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Five conversations you should avoid having at the Thanksgiving table

(Simon Brooke-Webb/Royal Caribbean via AP)

Chew with your mouth closed. Keep your elbows off the table. Don’t talk about politics, religion or money at family get-togethers. Even though we all know these unspoken rules, they’re hard to follow — especially the one about money.

But Thanksgiving is a time to be grateful, not to stir the pot. This year, have a more peaceful celebration by banning these five money conversations from the dinner table.

Big purchases

If you’re doing well, that’s great. Just be careful not to go on and on about your new pre-owned car or your discount cruise to Alaska. No one likes a showoff.

That doesn’t mean you have to apologize for your success. But don’t throw your purchases in the faces of family members who aren’t there yet. If they want to know how you saved up for that luxury car, or how you scored such a great deal on vacation, tell them after dessert.

Who knows? It may just be the motivation they need to begin their own journey toward financial peace.

Money troubles

Without fail, your little brother always finds a way to complain about his low-paying job, his overdue credit card bills and his expensive divorce. This is not a pity party! This is a G-rated Thanksgiving family meal.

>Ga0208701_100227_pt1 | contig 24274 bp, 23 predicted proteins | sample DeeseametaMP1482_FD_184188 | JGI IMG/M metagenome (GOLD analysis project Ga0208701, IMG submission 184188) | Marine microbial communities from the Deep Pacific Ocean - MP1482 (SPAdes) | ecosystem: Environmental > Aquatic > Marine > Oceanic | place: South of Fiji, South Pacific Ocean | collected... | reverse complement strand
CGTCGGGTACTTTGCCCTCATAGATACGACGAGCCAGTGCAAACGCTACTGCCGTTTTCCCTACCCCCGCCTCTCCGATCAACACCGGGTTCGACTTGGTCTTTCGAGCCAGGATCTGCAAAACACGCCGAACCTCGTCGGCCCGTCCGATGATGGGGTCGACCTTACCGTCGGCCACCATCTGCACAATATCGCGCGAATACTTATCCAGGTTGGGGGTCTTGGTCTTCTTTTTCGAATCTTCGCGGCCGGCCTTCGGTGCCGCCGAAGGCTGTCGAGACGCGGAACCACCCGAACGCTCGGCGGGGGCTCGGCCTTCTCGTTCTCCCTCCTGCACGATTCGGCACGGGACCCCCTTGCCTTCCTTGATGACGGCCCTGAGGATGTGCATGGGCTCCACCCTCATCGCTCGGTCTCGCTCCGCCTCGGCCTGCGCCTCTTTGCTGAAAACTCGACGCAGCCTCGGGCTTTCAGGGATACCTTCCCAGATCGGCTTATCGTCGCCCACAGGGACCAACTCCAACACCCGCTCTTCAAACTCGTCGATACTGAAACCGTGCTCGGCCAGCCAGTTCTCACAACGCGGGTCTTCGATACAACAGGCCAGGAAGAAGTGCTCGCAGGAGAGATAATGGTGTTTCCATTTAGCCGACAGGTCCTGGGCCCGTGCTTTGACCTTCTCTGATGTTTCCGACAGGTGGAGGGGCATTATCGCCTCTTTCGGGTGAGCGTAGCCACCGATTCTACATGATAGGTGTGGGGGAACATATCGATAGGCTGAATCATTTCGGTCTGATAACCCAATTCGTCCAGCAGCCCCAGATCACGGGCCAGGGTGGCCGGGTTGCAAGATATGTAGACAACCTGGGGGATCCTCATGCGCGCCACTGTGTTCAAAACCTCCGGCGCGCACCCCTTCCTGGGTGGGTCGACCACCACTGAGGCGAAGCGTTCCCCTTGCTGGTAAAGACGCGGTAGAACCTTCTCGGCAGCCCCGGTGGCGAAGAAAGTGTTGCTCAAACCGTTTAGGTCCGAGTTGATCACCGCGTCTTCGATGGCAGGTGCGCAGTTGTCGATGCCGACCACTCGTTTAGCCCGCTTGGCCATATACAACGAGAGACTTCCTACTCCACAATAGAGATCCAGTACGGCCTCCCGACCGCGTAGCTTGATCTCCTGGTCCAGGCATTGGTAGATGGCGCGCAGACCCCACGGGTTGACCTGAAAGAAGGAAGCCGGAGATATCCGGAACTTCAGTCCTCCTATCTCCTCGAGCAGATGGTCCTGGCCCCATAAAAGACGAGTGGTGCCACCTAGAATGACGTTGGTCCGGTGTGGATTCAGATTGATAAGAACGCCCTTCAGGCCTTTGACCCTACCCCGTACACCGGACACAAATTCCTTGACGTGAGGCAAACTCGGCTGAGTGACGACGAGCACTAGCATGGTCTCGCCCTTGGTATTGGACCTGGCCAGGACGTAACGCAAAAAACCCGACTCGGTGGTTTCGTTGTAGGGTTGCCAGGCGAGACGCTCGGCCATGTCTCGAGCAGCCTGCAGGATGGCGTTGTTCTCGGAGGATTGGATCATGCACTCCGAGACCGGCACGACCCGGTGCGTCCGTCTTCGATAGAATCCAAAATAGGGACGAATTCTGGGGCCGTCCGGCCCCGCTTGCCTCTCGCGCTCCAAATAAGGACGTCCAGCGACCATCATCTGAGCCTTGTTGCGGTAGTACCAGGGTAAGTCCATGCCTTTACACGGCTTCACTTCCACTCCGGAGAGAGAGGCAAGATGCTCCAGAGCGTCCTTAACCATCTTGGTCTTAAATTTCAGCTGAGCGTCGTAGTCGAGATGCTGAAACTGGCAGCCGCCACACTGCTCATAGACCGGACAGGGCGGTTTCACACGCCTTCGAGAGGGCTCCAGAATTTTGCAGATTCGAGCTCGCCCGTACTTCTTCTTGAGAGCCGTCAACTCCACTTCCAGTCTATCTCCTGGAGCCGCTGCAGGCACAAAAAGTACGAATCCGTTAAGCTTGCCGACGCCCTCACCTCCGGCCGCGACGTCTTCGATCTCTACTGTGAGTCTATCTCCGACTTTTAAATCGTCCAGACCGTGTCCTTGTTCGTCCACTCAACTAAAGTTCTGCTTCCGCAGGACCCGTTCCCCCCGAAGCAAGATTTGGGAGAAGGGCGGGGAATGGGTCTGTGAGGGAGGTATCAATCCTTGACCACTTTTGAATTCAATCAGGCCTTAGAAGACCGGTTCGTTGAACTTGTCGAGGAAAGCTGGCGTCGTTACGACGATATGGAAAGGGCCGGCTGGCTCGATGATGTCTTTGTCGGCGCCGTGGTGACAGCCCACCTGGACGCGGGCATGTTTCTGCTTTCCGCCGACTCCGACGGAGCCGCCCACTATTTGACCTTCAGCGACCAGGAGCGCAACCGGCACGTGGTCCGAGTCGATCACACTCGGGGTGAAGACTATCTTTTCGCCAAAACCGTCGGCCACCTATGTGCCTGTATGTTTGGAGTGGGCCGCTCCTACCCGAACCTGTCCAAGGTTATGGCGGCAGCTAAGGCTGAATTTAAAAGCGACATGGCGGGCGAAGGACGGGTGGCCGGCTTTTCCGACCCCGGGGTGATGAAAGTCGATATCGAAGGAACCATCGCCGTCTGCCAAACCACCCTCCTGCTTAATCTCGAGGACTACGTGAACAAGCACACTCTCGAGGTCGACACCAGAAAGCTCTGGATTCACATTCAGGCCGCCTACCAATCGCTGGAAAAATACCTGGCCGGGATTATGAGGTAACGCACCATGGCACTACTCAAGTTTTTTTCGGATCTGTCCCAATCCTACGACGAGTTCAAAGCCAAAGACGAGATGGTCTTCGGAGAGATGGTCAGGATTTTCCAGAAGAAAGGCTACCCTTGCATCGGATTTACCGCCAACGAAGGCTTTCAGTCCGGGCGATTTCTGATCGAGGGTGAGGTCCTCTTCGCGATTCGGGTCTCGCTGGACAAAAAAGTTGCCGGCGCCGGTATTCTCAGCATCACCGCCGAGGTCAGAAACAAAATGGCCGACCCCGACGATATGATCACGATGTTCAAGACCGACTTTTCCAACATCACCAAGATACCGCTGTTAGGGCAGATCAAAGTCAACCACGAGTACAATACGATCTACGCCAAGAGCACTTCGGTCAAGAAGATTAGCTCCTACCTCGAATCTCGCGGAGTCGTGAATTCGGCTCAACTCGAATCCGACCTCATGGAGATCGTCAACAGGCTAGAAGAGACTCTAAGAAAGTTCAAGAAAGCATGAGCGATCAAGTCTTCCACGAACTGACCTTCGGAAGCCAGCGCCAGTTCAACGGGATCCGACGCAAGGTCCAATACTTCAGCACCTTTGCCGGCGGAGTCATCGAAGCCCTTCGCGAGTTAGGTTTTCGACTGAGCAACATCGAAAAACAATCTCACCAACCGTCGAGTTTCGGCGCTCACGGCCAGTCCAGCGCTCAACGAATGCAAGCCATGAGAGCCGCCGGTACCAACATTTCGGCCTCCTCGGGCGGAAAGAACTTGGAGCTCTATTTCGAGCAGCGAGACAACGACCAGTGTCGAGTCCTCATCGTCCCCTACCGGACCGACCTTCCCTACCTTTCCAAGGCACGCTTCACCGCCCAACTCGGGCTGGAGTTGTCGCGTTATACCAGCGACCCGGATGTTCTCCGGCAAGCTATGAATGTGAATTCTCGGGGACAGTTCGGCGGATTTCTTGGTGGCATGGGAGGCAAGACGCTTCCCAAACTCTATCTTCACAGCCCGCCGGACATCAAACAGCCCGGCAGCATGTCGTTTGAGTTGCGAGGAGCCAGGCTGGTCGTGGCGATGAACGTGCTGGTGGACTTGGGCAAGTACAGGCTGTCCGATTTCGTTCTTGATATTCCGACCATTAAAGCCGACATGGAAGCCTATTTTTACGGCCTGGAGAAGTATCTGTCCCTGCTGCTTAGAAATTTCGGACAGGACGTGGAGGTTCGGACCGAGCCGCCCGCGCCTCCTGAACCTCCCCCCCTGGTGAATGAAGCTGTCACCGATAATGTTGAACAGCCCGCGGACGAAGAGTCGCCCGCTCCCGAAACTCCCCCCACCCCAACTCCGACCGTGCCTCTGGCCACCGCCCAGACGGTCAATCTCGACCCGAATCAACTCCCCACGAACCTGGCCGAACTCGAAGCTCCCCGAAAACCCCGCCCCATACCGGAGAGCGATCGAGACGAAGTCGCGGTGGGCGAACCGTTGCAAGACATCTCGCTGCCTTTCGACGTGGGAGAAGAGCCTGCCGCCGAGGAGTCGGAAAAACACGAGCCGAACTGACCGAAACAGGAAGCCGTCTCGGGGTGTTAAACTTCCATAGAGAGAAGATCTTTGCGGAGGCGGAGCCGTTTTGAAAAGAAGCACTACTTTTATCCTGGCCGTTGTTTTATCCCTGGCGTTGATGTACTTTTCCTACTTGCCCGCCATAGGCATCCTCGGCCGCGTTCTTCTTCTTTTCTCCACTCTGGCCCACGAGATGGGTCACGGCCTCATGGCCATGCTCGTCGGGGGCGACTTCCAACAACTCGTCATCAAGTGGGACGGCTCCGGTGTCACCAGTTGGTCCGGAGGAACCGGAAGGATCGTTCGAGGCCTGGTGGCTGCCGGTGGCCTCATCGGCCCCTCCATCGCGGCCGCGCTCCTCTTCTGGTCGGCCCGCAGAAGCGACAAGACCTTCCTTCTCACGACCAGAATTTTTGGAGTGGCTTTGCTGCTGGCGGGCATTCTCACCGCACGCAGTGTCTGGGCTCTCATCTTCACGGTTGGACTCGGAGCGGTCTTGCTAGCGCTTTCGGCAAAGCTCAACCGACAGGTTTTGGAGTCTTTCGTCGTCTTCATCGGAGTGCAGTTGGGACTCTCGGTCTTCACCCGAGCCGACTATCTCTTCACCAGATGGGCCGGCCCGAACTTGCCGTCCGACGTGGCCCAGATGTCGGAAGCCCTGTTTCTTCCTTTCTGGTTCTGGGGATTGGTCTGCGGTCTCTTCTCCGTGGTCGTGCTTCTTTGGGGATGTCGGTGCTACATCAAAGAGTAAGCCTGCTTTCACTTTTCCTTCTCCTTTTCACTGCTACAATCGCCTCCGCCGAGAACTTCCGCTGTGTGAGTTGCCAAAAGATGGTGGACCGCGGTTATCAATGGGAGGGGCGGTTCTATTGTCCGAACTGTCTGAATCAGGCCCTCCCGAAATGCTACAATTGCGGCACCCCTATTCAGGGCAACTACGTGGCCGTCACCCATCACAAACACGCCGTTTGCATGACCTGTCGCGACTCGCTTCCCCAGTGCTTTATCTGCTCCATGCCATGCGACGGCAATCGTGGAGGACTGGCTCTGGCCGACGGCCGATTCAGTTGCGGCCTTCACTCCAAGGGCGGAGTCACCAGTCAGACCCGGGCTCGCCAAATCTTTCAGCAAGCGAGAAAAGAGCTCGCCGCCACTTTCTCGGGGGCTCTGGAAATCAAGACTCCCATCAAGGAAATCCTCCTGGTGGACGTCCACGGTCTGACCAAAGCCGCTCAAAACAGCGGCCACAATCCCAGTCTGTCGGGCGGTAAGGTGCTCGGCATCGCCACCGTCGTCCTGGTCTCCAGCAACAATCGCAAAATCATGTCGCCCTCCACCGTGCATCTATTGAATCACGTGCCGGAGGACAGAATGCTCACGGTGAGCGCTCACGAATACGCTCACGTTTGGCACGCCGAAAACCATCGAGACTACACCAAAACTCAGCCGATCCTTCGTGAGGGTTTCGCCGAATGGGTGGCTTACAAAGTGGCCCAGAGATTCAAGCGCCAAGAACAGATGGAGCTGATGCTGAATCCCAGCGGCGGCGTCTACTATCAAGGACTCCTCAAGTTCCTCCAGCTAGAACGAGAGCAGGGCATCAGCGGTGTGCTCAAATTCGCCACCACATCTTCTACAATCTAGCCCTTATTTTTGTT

So before his whining session begins, head him off with an act of kindness. Why not offer to send his resume to a few friends or to pay his way through financial counseling?

Hopefully, your pre-meal gesture will leave him feeling blessed and much less likely to complain during dinner.

Personal loans

Your crazy Aunt Beth shamelessly asks you for a loan. Every. Single. Year. Forget that she already owes you for her cat’s emergency surgery last summer.

Family loans are a bad idea. If Auntie B is going through a legitimate rough patch (and you have the cash to help her out), give her the money as a gift but don’t expect anything in return. If you’ve already messed up and loaned her money in the past, consider writing it off and then politely telling her your banking days are over.

Just do this in private. There’s no need to embarrass her in front of the whole family — even if she brings it up.

Business opportunities

Everyone has a shady Cousin Phil. You know the one; he knows a guy who knows an investor who knows about a hot, new startup looking for some seed money. And it’ll only cost you $5,000 — what a deal!

There’s usually not a lot of reasoning with the Cousin Phils of the world. There’s just avoidance and changing the subject. What else does he like? Cars? Football? Bass fishing? Have a go-to subject ready to distract him until everyone is stuffed and headed to the den for the big game.

Then, get far away from Phil … until Christmas anyway.

Unsolicited advice

We know you’re excited about getting out of debt. But the quickest way to turn someone off to financial advice is to beat them over the head with it. If you’ve been living and spending differently, your family will notice.

When they’re sick and tired of being broke, they’ll ask for suggestions. Until then, don’t nitpick every financial mistake they make. Even though you may genuinely want to help, criticism will make them resent you even more.

Find a way to be positive about your situation, without being negative about theirs. Be gentle and empathetic. Chances are, you were in the same spot a short time ago.

Above all, remember Thanksgiving should be a time of love and gratefulness. Family members have worked hard to prepare an amazing meal for you and yours, so don’t spoil it with uncomfortable money conversations!

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